Interview with Kenyan Nurse

This time something different than a traveldiary. Today I did an interview.

The lady left on the photo is Maya Koki Tabu. I've worked with her on the maternityward of Coptic Hospital for the past two weeks.
Maya is 24 years of age. This makes her almost the same age as me, because I'm 23!

Who is Maya?

As told above Maya is a lady of 24 years. She lives on her own in Nairobi. She is married since last year and she has a baby of nine months. She has three siblings. Two sisters, who are twins and a younger brother of 20 years. Her mother is still alive. She also lives in Nairobi. Her father past away 20 years ago, shortly after her brother was born. From that moment on her mother had to take care of her familiy on her own. Maya was the oldest of all the siblings, so inevitably a lot of the chores had to be done by Maya. She needed to help her mother raise her younger siblings. Sometimes Maya's mom stayed away during the day and the night, just to earn enough money for her and her children. This is also the reason Maya was able to participate in nursingschool. Maya's mom got a new boyfriend when Maya was 10 years, the man became her new stepdad. Maya told me her stepdad is an alcoholic and he used to hit her. Untill now he still drinks a lot of alcohol. This is the reason that Maya, at the age of eightteen, left her mother after High School. She started nursing school and finished it when she was 21 years.

Maya told me that nursing education takes about 3,5 years here in Kenya. If you want to aim for a bachelor degree, you have to study an additional 2,5 year. She works as a nurse for over three years now, of which 2,5 years she works here on the maternity ward of Coptic Hospital.

Funny fact! She delivered on the department she works. She choose to deliver here on purpose. The enviroment feels secure. She knows the nurses and knows what she can expect. Next to that, the hospital pays for the costs she makes while she is admitted. In here case an extra bonus.

Why did Maya choose to become a nurse?

Maya told me that she loves to work on the maternity ward. She choose to become a nurse, because as a nurse she can really mean something for the community. She tells me that is feels like a calling. 'God wants you to doe something good in your live as a mortal and I really felt attracted to this profession.' Being a nurse you have to be patient, loving, caring, quick and careful. These are words she can refer to as a person and to be honest I can refer to her as well reading these words. When I see Maya working, I see a hardworking, caring nurse with a passion for her profession. Other nurses told me they are very satisfied with the care she delivers. In Maya's family no one else chose to work as a nurse, this makes her unique.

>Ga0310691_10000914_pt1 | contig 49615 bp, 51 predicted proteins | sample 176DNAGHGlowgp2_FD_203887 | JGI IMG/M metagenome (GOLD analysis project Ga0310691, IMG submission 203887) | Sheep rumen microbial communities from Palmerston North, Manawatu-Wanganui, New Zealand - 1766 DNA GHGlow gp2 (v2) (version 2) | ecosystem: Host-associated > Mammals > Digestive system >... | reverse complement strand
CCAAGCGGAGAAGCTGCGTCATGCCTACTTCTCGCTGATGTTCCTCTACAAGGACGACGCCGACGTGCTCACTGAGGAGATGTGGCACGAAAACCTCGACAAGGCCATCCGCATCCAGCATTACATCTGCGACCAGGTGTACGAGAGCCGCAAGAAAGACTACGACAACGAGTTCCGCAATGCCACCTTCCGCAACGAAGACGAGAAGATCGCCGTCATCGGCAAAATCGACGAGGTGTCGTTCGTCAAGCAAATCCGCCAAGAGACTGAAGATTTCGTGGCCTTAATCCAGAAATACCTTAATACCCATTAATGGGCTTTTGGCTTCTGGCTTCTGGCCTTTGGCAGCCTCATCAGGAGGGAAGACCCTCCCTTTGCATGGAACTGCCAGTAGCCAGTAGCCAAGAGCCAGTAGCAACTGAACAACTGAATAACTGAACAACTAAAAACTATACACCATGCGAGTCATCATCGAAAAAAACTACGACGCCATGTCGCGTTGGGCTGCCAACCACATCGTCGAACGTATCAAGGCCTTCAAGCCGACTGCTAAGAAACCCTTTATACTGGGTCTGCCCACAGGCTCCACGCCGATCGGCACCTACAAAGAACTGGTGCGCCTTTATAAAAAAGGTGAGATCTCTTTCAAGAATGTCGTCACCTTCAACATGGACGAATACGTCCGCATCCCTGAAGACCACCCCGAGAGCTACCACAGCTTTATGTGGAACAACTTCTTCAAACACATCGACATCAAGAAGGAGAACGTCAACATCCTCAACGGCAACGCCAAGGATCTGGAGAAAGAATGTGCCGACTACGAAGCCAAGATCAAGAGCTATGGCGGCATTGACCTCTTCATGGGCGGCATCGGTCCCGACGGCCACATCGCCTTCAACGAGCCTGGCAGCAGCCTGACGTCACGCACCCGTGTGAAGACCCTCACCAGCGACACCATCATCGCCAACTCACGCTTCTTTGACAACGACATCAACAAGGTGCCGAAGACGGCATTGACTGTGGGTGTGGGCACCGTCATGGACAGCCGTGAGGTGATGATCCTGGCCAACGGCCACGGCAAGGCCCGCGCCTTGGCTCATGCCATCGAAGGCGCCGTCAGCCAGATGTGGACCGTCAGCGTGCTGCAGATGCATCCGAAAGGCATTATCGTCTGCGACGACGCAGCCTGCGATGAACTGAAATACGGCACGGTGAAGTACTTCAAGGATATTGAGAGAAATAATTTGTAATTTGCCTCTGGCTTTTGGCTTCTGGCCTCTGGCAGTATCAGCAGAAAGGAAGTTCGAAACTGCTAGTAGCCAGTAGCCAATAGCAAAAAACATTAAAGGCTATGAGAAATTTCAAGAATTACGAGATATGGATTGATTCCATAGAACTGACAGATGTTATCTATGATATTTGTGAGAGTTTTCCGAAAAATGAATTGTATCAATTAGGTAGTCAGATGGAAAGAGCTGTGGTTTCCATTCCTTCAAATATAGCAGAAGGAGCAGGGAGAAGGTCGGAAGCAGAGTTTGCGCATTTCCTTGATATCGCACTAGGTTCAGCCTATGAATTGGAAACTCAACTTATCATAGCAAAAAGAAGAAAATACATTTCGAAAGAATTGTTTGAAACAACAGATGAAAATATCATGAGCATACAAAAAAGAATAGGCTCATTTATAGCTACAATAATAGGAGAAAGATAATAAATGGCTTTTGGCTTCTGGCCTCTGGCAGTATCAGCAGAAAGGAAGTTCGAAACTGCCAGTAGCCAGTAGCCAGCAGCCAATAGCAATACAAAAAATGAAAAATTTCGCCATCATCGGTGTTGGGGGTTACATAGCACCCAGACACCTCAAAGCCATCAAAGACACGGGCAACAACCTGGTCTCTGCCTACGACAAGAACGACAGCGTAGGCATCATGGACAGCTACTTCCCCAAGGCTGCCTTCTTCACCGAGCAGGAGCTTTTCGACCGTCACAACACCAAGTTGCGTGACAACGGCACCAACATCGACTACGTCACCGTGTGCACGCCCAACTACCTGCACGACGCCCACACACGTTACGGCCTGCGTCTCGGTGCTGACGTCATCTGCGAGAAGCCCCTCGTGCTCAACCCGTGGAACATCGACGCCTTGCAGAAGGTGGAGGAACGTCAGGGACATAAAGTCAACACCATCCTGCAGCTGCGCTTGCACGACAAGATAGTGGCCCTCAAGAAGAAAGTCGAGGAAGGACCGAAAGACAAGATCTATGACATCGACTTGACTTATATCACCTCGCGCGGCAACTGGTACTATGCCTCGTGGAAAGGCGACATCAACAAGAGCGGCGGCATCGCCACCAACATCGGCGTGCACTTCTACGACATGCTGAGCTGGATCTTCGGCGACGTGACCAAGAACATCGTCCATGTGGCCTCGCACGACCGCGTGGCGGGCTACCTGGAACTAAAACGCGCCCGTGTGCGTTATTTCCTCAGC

What is the hardest part of being a nurse?

The nursing profession brings, unfortunatly, also in Kenia trouble. There are a few situations that Maya experiences as difficult. For example, a mother who is giving birth, is completely exhausted. This causes her to not participate. Maya tells me that in these situations she feels like she takes away the entire experience of delivering a baby. In these situations she needs to stand on a chair and push the baby out of the mother, litteraly! They call it 'fundal pressure'. A really nasty experience for the mother, but Maya tells me: 'For me as a nurse this is also a heavy experience, in case of giving fundal pressure you need use a lot of force.'

A different situation Maya experiences as emotional, is when she is busy for hours with a mother in labour. Than when the baby is born, the baby gives no signs of being alive. A score system they use in the hospital is APGAR. With this score you can score the color of the skin, the expression of the face and the awakeness of the baby. When this score is really low, it can happen that a baby needs to get extra oxygen and be stimulated in crying and breathing. In the worst case scenario a baby needs to be resassitated.

Maya tells me that this is the worst thing that can happen in her opinion. When a mother carries a child in her belly for 9 long months, you just can't imagine that it's dead with delivery. Maya told me she recently experienced this. When I ask her about this moment, tears start filling her eyes. I decided to stop the interview.

In closure, Maya tells me she can recommend this profession to everyone. There is a lot to experience and every day is different. When I hear her stories and compare them, I can really imagine this. The nursing profession here is so different from the Netherlands. They are trying their best and I know for sure, that they will be able to improve their health care massive if they keep doing what they are doing!

What do you think of your country health care system, what is special in your profession and what is your reason to keep performing your profession?

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Mooi geschreven. Leuk om te

Mooi geschreven. Leuk om te lezen hoe ze in dit soort landen omgaan met bevallingen die niet soepel lopen. Bijzonder hoor!

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